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As tribute to a remarkable career spanning over two decades of excellence, Star Sports looks back at Sachin Tendulkar's impressive milestones over the years, as well as the changes the world around him underwent as he climbed through the ranks to become one of the greatest batsmen of all time.
Suresh Menon, writing for Outlook India, while not disputing Tendulkar's talent and laurels, believes that the batsman was, for the large part of his career, immune to criticism and bad press because of his legion of fanatical supporters who revere him.
To my mind, he is the greatest all-round batsman the game has produced. Tendulkar set high standards in his batsmanship as well as in personal behaviour. Yet, responses to his acts of omission and commission--ball-tampering in South Africa, the criticism of his captain declaring when Sachin was on 194, the attempts to get tax relief on his Ferrari--were always tinged with tolerance, even humour. He had the benefit of clergy. Perhaps writers were wary of being banished from the charmed circle.
Writing for the Hindu, Zaheer Khan reveals how Tendulkar's immaculate reading of the game once helped the bowler during a tour of England.
I remember bowling to Michael Vaughan in England. I was bowling over the wicket and Sachin suggested I go round the wicket. Sachin had studied how Vaughan was playing the line and realised he was letting the ball go because it was on the right side of his eye. He wanted me to change the line so that Vaughan feels every ball was coming in. Actually, that is why I started bowling more round the wicket in England. Through my discussions with him I realised how he could understand the angle and all, even better than the bowlers.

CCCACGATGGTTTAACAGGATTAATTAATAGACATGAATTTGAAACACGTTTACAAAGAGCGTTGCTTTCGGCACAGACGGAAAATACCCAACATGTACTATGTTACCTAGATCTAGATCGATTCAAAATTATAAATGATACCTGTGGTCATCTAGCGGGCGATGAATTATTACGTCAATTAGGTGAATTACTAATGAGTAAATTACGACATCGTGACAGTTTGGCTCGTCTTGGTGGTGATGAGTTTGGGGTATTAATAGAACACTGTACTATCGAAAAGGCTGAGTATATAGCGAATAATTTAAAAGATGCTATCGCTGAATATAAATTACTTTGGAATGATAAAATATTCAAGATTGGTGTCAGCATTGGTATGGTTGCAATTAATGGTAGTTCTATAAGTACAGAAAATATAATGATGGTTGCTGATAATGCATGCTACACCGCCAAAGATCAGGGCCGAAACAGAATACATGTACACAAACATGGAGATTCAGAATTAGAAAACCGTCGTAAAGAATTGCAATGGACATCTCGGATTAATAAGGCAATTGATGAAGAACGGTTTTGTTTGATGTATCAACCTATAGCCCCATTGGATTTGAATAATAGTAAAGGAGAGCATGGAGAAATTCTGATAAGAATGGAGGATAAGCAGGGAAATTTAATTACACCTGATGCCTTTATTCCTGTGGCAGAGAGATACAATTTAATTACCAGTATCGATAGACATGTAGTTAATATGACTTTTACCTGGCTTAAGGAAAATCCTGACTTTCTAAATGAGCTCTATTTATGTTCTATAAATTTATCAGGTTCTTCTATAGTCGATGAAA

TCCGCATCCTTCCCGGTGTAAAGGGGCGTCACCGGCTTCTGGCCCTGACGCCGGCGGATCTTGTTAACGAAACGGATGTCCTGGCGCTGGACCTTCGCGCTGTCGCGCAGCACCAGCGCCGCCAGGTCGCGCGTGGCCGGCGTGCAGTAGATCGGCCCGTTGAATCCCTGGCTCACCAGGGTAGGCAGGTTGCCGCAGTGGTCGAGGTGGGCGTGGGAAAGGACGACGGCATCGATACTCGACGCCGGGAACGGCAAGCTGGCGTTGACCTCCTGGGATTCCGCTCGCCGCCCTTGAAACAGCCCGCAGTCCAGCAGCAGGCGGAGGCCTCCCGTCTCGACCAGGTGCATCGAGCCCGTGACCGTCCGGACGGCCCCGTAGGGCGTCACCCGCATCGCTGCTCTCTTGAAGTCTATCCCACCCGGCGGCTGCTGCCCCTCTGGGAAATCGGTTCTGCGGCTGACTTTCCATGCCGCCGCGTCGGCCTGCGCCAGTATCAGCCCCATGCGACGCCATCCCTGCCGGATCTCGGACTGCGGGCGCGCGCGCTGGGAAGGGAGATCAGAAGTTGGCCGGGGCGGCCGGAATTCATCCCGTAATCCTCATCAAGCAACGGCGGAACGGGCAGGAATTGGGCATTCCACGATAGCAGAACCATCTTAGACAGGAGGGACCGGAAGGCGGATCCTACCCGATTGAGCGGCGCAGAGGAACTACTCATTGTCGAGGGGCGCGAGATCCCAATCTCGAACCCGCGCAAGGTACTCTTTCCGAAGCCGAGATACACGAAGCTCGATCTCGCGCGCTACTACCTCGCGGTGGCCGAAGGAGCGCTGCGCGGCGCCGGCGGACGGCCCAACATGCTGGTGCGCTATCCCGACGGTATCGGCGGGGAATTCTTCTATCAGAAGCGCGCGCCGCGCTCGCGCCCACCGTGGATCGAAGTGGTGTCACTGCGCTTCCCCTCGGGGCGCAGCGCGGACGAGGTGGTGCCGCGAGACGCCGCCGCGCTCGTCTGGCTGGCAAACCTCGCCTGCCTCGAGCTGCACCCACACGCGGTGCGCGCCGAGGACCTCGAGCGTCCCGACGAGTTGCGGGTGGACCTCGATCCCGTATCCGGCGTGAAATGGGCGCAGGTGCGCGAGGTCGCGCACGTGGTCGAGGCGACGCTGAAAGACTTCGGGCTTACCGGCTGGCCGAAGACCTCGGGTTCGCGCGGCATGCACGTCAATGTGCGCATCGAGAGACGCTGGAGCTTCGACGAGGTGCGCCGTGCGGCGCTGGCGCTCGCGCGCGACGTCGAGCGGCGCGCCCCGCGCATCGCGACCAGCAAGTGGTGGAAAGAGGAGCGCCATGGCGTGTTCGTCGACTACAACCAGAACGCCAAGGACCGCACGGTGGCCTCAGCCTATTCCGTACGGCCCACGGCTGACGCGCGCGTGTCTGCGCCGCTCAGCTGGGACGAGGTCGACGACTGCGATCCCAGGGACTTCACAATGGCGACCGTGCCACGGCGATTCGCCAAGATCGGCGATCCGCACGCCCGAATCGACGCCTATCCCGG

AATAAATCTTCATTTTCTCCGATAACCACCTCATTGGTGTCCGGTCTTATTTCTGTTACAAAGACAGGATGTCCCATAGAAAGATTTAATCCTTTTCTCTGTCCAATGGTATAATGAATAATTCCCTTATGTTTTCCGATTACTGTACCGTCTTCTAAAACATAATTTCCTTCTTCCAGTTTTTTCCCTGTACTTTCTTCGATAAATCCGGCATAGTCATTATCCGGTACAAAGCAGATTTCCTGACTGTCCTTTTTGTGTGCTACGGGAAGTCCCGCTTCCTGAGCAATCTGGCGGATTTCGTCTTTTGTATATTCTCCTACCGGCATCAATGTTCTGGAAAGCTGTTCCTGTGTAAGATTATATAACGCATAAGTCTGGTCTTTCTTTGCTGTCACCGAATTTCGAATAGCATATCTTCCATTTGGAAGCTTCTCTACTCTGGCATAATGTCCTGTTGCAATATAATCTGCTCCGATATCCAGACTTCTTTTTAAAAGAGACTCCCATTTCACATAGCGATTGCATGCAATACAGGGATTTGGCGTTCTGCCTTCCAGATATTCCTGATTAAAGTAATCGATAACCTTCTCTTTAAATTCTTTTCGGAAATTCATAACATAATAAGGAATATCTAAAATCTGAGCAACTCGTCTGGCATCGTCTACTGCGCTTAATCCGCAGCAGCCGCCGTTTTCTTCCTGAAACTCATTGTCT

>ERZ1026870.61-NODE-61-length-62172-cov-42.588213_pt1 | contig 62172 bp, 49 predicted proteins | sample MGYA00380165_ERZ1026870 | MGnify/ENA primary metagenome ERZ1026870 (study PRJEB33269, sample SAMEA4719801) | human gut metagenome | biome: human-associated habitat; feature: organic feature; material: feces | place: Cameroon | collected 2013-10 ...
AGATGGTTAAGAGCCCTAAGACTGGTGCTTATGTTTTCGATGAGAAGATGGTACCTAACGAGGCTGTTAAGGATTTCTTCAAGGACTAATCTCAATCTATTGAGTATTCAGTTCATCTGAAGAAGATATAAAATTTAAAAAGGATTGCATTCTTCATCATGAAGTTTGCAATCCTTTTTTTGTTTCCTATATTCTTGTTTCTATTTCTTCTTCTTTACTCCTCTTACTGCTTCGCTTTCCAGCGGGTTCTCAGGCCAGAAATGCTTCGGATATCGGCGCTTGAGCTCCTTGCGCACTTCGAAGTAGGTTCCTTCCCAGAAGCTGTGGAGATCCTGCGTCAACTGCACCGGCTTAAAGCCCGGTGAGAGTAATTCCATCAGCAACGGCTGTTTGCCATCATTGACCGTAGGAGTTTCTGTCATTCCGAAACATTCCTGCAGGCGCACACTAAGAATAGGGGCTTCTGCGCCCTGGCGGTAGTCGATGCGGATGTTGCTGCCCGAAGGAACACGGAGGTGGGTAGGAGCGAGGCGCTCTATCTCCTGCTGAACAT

In the Indian Express, Cheteshwar Pujara believes that the mere presence of Tendulkar at the other end of the crease helped him lift his own game.
You can learn so much from Sachin when he is batting with you in the middle and by watching him prepare. It is up to individuals to learn as much as you can from Sachin. I tried to inculcate his work ethic, his passion, his hunger for runs and his dedication to the game. He is 40 but there has not been a single day when he has not given it his all, be it in the nets or during a match. He is inspiration to all of us and he has proven that if you are passionate about the game and work hard, then age is just a number.
In an interview with G Krishnan for Daily News and Analysis, Jatin Paranjpe, the former Indian batsman who played in four ODIs and more famously pipped Tendulkar to the Bombay Cricket Association's Junior Cricketer of the Year award in 1986-87, speaks about his friendship with him.
"It was a big honour for me to receive the Best Junior Cricketer award from Bombay Cricket Association as I came from a non-cricketing school like Don Bosco," Paranjape told dna, admitting that he was not aware of that letter Gavaskar wrote to Tendulkar. Paranjape, one year and a week older to Tendulkar, said he has been a big fan of the young sensation. Of his first memories of Tendulkar, the 41-year-old said: "Sachin loved the game, loved batting, loved bowling, loved fielding. He's a lovely guy, a big team man and very proud of the Mumbai cap even at that age, He always helped his teammates."
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